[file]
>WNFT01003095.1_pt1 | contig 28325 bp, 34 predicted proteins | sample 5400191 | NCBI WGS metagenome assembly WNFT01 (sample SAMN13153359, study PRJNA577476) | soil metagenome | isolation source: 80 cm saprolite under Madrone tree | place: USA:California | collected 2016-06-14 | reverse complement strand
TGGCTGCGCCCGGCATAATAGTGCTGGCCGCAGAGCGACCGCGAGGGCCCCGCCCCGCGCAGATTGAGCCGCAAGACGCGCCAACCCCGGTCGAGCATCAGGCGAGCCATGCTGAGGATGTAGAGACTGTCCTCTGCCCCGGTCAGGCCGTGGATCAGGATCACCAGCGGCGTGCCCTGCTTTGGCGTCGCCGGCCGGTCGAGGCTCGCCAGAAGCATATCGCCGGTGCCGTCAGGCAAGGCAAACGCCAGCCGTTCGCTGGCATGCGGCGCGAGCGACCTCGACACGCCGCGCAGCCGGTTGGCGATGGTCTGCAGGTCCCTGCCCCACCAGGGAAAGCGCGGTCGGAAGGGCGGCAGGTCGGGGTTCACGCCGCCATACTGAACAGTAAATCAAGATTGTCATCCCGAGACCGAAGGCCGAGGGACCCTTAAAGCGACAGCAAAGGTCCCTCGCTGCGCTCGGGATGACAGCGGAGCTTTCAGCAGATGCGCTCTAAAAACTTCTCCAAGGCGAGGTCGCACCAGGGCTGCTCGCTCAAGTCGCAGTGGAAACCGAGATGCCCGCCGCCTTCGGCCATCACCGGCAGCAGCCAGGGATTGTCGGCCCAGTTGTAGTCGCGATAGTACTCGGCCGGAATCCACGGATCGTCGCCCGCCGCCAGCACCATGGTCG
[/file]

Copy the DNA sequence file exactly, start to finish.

>WNFT01003095.1_pt1 | contig 28325 bp, 34 predicted proteins | sample 5400191 | NCBI WGS metagenome assembly WNFT01 (sample SAMN13153359, study PRJNA577476) | soil metagenome | isolation source: 80 cm saprolite under Madrone tree | place: USA:California | collected 2016-06-14 | reverse complement strand
TGGCTGCGCCCGGCATAATAGTGCTGGCCGCAGAGCGACCGCGAGGGCCCCGCCCCGCGCAGATTGAGCCGCAAGACGCGCCAACCCCGGTCGAGCATCAGGCGAGCCATGCTGAGGATGTAGAGACTGTCCTCTGCCCCGGTCAGGCCGTGGATCAGGATCACCAGCGGCGTGCCCTGCTTTGGCGTCGCCGGCCGGTCGAGGCTCGCCAGAAGCATATCGCCGGTGCCGTCAGGCAAGGCAAACGCCAGCCGTTCGCTGGCATGCGGCGCGAGCGACCTCGACACGCCGCGCAGCCGGTTGGCGATGGTCTGCAGGTCCCTGCCCCACCAGGGAAAGCGCGGTCGGAAGGGCGGCAGGTCGGGGTTCACGCCGCCATACTGAACAGTAAATCAAGATTGTCATCCCGAGACCGAAGGCCGAGGGACCCTTAAAGCGACAGCAAAGGTCCCTCGCTGCGCTCGGGATGACAGCGGAGCTTTCAGCAGATGCGCTCTAAAAACTTCTCCAAGGCGAGGTCGCACCAGGGCTGCTCGCTCAAGTCGCAGTGGAAACCGAGATGCCCGCCGCCTTCGGCCATCACCGGCAGCAGCCAGGGATTGTCGGCCCAGTTGTAGTCGCGATAGTACTCGGCCGGAATCCACGGATCGTCGCCCGCCGCCAGCACCATGGTCG